Kindred bid shows that not all the fishing will be taking place upstream
Some might wonder why a skilled care giant like Kindred Healthcare would launch a $533 million hostile takeover bid of home-health provider Gentiva.
The real question should be why such efforts haven't been happening more often. Going forward, it's a safe bet they will be.
There seems to be a general fixation among many skilled operators about how best to align with hospitals and health networks. It's easy to see why this upstream bias exists. After all, new Medicare rules will likely reward SNFs who ramp up to play with the big boys, and punish those who sit out. Most skilled operators are smart enough to realize they ignore this reality at their own risk.
But there are plenty of reasons to go fishing downstream as well. Alignments with assisted living, homecare, hospice, independent living and even adult day care operators are not merely things to contemplate. In coming years, providing all-in-one senior living options may be what separates survivors from the rest. Besides, those upstream providers are looking for operators who have already built extensive networks downstream from them. As Kindred's recent actions show, some firms will be rather aggressive in their efforts to expand.
Not that this is all starting today. The reality is that many operators have already formed alliances with downstream partners. And we're already seeing isolated mergers and buyouts.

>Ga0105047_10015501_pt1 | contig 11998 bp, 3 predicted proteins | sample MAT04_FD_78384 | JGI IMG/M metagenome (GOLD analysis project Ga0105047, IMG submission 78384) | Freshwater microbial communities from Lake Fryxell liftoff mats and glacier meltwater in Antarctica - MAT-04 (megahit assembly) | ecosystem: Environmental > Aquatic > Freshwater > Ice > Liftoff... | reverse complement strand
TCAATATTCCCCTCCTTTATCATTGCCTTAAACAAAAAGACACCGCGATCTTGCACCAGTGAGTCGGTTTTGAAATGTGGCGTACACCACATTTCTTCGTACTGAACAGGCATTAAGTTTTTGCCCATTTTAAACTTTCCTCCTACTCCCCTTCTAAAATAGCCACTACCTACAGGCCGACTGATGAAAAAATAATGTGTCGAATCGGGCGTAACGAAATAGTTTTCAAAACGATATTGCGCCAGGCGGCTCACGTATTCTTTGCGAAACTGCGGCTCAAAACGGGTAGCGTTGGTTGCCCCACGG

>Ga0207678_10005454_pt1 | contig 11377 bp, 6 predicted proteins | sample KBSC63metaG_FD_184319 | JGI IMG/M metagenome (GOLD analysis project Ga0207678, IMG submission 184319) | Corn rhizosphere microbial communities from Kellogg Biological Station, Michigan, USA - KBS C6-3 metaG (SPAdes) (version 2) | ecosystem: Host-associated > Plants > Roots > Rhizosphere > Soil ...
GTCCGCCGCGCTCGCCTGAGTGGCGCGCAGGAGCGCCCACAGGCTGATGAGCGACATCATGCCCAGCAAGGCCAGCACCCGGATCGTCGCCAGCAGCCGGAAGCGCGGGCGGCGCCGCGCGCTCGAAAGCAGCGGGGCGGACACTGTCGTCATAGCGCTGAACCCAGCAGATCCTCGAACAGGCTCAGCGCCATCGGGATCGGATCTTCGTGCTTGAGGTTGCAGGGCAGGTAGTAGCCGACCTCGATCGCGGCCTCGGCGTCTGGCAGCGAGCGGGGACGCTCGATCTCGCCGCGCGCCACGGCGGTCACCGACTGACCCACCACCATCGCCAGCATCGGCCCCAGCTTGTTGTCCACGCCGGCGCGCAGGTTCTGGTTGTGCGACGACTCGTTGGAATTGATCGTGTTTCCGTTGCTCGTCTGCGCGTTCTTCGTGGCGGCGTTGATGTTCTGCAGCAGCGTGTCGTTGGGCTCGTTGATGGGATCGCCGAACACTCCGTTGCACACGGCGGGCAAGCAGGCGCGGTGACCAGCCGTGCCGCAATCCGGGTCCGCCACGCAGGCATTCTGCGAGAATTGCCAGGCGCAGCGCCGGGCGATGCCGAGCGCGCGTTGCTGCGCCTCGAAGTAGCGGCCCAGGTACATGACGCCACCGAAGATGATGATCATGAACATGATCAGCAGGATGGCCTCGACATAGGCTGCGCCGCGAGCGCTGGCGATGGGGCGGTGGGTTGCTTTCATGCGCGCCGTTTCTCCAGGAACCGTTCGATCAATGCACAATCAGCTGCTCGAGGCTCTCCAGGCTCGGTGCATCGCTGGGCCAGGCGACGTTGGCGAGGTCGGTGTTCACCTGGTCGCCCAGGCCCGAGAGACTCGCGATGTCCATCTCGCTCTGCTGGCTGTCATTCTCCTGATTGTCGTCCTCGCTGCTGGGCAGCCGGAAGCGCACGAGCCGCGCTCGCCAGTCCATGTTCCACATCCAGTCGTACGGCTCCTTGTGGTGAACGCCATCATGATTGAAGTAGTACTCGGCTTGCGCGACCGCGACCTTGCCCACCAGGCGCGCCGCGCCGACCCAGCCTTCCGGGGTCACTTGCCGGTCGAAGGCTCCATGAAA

That's not to say operators need to choose between the upstream or downstream option. Frankly, the choices will likely be framed by other matters. These include local market conditions, staff expertise, policy incentives, access to capital, management comfort zones and other factors that still remain hidden.
It's worth noting that before Paul and Terry Klaassen showed how assisted living could flourish, most experts scoffed at the concept of private-pay senior care.
Since then, a virtual army of operators has carved out a handsome living by challenging prevailing notions. Yes, a silo mentality has long existed in this field. But that hardly means that change has not also been taking place. And from the looks of things, the latter is just starting to gain real traction.
As for those who think the future of skilled care will be as an acute care adjunct, I'm not so sure I fully agree. Certainly, plenty of operators may opt to go that route — and for sensible reasons.
But others are likely to find alternate streams that offer good fishing.
John O'Connor is McKnight's Editorial Director.